Overview: Most employers offer several different types of employee benefits, such as health insurance, sick pay, disability pay, workers' compensation insurance and retirement savings plans. Whether employer and employee contributions and benefit payments received by employees are subject to withholding for certain payroll taxes, such as federal income tax (FIT), Social Security and Medicare (FICA) taxes or federal unemployment (FUTA) tax, varies among benefit types.
Trends: The following important issues have an effect on the taxation of employee benefits:
Author: Rena Pirsos, JD, Legal Editor
The IRS has issued Notice 2016-58 listing the 2016-2017 optional 'high-low' federal per diem rates an employer may use to reimburse expenses incurred by employees who travel on business to locations within the Continental US, and the 'special' federal meals and incidental expenses (M&IE) per diem rates that apply to the transportation industry and the incidental-expenses-only rate.
On September 2, the IRS released immediately effective final regulations that define the term "spouse" in a gender-neutral manner under federal law. The regulations follow up on two Supreme Court decisions that have recognized same-sex marriage at the federal and state levels since 2013.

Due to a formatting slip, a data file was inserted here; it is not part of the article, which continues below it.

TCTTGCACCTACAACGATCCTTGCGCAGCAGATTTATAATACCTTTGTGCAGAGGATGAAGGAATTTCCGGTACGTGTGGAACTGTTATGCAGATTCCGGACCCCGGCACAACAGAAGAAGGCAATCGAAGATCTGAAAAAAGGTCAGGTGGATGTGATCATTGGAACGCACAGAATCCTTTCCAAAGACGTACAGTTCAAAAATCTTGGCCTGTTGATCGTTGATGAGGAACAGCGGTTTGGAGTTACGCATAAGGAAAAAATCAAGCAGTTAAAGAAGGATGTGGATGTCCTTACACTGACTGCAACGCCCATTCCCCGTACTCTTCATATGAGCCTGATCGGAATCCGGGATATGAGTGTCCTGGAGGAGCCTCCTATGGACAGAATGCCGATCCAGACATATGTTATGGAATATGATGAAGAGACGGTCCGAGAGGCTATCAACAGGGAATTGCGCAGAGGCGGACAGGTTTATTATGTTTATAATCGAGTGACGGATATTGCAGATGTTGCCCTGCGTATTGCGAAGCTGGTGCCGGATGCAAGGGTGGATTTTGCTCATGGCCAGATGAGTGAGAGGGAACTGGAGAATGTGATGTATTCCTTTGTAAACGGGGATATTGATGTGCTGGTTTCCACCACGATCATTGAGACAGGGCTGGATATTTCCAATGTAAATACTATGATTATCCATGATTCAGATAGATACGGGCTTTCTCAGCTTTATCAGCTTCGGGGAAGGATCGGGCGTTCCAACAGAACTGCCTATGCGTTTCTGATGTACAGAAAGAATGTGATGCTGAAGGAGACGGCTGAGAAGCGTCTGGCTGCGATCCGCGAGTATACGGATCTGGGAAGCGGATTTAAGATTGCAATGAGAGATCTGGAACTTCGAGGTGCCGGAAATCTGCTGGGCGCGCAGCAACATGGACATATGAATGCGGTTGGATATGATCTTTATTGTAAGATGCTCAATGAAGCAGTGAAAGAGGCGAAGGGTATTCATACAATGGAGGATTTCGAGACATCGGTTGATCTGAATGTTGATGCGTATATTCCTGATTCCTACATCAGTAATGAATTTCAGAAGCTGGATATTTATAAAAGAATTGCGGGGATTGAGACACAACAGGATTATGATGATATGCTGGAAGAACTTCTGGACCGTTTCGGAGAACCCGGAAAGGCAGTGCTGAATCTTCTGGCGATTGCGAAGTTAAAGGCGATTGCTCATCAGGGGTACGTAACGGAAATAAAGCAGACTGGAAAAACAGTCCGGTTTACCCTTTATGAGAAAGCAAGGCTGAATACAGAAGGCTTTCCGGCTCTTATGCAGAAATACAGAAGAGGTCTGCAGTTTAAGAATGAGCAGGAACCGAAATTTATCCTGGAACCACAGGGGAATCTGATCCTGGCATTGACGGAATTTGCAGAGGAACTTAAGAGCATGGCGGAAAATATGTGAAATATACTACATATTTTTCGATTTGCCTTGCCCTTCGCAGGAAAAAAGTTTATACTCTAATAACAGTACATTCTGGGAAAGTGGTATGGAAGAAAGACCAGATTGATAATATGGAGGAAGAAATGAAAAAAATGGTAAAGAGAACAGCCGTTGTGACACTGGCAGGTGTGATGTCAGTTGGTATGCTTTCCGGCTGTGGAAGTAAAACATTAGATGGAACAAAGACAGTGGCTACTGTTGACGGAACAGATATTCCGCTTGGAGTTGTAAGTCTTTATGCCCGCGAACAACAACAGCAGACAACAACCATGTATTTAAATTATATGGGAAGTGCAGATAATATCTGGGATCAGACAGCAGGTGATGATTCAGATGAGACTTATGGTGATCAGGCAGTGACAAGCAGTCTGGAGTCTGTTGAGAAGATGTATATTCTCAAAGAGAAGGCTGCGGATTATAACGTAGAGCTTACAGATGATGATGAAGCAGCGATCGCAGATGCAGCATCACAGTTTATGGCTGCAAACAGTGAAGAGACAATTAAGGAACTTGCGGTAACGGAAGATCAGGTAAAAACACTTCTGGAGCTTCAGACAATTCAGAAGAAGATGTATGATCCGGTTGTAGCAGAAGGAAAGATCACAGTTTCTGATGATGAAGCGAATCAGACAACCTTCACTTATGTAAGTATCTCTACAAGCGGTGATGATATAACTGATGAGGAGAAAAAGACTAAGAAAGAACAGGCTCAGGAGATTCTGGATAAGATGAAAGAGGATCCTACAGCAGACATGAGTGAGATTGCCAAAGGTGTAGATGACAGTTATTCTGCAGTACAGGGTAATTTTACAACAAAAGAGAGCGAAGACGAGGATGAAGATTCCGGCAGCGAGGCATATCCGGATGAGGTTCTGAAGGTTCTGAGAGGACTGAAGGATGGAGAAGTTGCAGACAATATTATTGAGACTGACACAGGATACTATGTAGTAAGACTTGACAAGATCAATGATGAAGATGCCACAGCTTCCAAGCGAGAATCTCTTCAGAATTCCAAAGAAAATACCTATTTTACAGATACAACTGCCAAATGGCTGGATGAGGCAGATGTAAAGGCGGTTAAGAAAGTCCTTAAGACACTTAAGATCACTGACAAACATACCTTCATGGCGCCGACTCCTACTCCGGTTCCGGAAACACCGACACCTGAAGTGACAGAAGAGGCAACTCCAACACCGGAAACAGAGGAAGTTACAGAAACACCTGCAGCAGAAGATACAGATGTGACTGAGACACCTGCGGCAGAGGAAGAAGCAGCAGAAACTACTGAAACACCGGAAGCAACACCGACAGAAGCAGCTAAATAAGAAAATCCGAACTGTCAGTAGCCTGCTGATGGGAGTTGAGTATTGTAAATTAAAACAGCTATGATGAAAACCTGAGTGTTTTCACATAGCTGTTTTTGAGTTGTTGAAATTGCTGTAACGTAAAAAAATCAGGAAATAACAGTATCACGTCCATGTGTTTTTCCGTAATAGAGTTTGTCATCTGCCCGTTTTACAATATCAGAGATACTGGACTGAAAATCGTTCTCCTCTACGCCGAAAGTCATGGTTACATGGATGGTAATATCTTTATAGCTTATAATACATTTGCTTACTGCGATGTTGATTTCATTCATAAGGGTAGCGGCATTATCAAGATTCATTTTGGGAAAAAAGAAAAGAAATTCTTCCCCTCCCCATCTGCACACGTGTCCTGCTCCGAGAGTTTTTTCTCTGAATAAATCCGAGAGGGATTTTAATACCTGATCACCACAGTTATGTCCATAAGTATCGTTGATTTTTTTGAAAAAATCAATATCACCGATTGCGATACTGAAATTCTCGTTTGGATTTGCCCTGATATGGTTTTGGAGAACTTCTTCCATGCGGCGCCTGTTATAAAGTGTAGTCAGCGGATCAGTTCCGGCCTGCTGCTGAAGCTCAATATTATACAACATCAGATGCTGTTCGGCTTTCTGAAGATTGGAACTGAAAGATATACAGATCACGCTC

Updated to include the terminal charge and SIFL mileage rates for the second half of 2016, and the federal standard per diem rates for fiscal year 2017.
Certain District of Columbia employers are required to offer employees tax- or cost-free commuter benefits. Certain employers in New Jersey and Connecticut must comply with the New York City commuter benefits law if they have employees working in New York City.
In-depth review of the spectrum of District of Columbia employment law requirements HR must follow with respect to taxation of employee compensation.
In-depth review of the spectrum of New Jersey employment law requirements HR must follow with respect to taxation of employee compensation.
In-depth review of the spectrum of Connecticut employment law requirements HR must follow with respect to taxation of employee compensation.
Enhanced by the addition of a new law in New York City requiring employers to offer commuter benefits to full-time employees, enforced as of July 1, 2016.
HR guidance on the taxation of employee benefits.